If you wish, you can record the IP addresses of failed attempts and use this to count (in another database table) any IP blocks that are repeatedly trying to crack your hashes then, you can use more code to add a time penalty such as if 205.453.345.xxx IPs have 25 failed attempts, you can then add an additional sleep() to any access from that IP, or even for higher numbers simply kick that IP block ot without even bothering to check the hash.

Do not feedback to the user/browser the reason why any particular hash token failed. A probing attacker can use this data to work out more about your hash or meta data checking process.

Warning: IPs

Be extremely careful with blocking or excessively pausing IPs as who uses IP addresses is constantly changing. If you keep counts of IP failures by block [123.456.678.xxx] or on a per-address basis, you should not store counts for longer than say 7 days. otherwise IPs that historically belonged to hackers a month ago will then belong to genuine users who are still suffering penalties throgh no fault of their own.

Storing IP failures on a per-address basis is costly in diskspace and relatively useless. Block tracking is more efficient.

  • Clean up

Once you've verified the secretkey, and the meta data is consistent enough you're happy with it, set a cookie/session on the domain2.com to allow that browser the access and then delete the hashkey from the database, retaining its unique access ability.

IMPORTANT:

Everything noted above can make the best of an imperfect situation. The comment by KIKO Software should be heeded:

You cannot make a secure system by only providing an URL parameter, see: "https url with token parameter how secure is it?" I know it's not exactly what you're doing, but the idea is the same. This problem can be solved, but it requires a lot of explanation and cautions.

There is a LOT more to this specific topic than exampled in this answer, bt it takes dedication, reading and learning. You will NEVER have a perfectly secure system (it's like trying to catch a cloud) so you need to think about what your risks are, how important they are and what time and effort it's worth finding mitigations.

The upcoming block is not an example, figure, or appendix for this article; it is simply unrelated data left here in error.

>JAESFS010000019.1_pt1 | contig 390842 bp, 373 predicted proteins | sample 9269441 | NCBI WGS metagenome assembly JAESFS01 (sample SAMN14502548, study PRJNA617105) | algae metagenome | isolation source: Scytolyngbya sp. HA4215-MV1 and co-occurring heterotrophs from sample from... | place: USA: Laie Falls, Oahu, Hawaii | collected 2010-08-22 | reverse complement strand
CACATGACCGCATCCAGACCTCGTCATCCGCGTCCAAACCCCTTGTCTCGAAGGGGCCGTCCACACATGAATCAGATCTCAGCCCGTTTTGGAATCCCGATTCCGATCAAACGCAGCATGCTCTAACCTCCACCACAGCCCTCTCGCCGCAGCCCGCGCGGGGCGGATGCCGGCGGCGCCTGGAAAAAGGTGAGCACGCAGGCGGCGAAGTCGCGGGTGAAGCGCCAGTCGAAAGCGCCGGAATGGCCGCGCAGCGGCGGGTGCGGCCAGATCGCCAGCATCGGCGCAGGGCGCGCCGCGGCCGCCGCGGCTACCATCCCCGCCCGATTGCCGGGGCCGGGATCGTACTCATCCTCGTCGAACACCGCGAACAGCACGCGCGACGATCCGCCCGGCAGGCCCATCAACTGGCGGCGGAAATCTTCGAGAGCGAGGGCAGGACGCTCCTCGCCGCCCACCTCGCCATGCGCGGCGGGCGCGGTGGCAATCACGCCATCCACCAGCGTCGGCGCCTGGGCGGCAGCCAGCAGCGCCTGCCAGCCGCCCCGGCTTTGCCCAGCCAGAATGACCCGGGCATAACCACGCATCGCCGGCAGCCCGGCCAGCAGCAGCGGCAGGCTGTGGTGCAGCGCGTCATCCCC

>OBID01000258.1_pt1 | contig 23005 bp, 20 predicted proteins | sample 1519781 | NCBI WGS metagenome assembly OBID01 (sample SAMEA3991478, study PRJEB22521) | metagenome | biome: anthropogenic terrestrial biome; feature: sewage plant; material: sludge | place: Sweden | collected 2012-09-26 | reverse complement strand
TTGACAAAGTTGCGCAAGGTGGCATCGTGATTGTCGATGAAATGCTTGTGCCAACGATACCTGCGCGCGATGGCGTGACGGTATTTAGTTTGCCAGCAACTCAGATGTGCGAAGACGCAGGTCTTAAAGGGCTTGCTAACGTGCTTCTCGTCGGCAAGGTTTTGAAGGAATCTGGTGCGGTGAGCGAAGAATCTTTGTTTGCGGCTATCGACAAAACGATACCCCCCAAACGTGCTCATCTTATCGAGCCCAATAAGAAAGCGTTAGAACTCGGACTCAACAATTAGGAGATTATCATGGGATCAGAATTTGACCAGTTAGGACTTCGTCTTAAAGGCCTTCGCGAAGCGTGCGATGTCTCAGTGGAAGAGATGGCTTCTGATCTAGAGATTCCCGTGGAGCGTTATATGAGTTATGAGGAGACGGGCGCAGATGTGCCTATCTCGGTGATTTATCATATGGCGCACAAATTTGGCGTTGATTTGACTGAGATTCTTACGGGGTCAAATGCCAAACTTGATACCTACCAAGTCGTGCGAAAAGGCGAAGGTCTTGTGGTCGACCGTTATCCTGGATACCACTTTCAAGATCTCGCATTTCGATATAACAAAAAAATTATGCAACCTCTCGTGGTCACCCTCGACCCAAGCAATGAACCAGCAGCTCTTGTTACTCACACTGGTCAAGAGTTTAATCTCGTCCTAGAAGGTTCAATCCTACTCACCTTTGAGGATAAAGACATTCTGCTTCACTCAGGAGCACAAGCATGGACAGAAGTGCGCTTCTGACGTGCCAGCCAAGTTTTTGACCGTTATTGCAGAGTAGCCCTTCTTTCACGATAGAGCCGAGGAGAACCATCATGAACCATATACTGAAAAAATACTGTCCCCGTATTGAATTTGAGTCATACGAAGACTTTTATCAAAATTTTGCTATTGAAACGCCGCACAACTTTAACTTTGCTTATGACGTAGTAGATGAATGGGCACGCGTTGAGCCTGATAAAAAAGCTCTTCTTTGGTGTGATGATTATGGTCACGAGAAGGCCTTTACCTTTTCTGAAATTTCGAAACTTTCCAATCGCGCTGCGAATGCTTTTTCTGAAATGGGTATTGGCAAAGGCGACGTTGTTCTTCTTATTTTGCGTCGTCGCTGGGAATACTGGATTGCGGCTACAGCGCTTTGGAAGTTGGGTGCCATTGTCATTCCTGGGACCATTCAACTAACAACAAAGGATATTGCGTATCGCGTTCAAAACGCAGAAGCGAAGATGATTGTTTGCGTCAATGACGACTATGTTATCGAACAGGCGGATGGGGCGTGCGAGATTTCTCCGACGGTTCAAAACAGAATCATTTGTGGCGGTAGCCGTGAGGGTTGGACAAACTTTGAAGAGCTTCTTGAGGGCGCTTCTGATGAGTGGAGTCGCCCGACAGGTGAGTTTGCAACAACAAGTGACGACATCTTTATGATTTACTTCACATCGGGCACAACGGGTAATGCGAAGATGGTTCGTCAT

Most security is not about solutions to problems but mitigating problems. In the above example it can be possible to compromise a certain secretkey but the likelihood of it -- comrpomising a key in the allowed time window and with a perportedly equviliant browser and using a same IP address -- is very small, but is absolutely not impossible.


Method two: Encryption.

Not recommended. Encryption is processing power heavy and is the same as above but has a much bigger attack window.

The only reasoning I can see for using encryption here is if for some foolish reason you're unable to use a database. Therefore you can make a cyphertext of the metadata (IP, date, time, etc) and then send this across to the domain2.com for the PHP on domain2.com to check the cyphertext's compare.

Say, for instance the meta data you would normally put is:

$plainText = $_SERVER['REMOTE_ADDR'].date("Y-m-d").md5($_SERVER['HTTP_USER_AGENT']);
$options = [  'cost' => 12,];

$cypher = password_hash($plainText, PASSWORD_BCRYPT, $option ); 
$urlCypher = urlencode($cypher);

And to read it at the domain2.com you would use:

$checker = $_SERVER['REMOTE_ADDR'].date("Y-m-d").md5($_SERVER['HTTP_USER_AGENT']);

if(password_verify($checker,$_GET['keystring'])){
      //values compare ok.
}

While this works, it can also work for any remote computer who fills in the correct cypher details, because all parts of the data checked are already known to the end user browser.

There is no independent observer, unlike with the database scenario.

This method is not recommended as it is processor heavy and potentially more vulnerable


Some source links:

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  • thanks a lot for your help. I'm newbie in this stuff, so your explanation helped me a lot! – murcoder Oct 3 '17 at 8:21
  • @murcoder glad it's useful, but to be honest my answer is really a guide for further things to read up about, hence I deliberately didn't give you a code answer -- the topic is too wide, but hopefully i've explained the logical process behind why and how to do it :-) – Martin Oct 3 '17 at 8:34
  • yes i asked to wide. For me it's enough to create a custom url and filter it out in .htacces like here: serverfault.com/questions/436312/… But it doesn't work yet for me.. any ideas? – murcoder Oct 4 '17 at 13:38
  • defeine "doesn't work"; you may need to clear your browser cache in order to force the server to update it's own cache in relation to your browser to apply the new .htaccess rules to your connection. This is especially true for Firefox (as of v55). – Martin Oct 4 '17 at 15:05
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Token is random when data then to token is random. used time to data have some weakness. Time is hard for hours, days, ..., any url public in this time and same Resource will be the same, sercurity decrease. one more, it time change key 4:00, any url then 3:59 wil is false if authen at 4:00.

I often random array key and save in env. When then url, choose random one key ==> pass to data token and encry. When validate, i check key IN this array ==> pass It's cover all weakness of time random, you will happy with it, thanks :D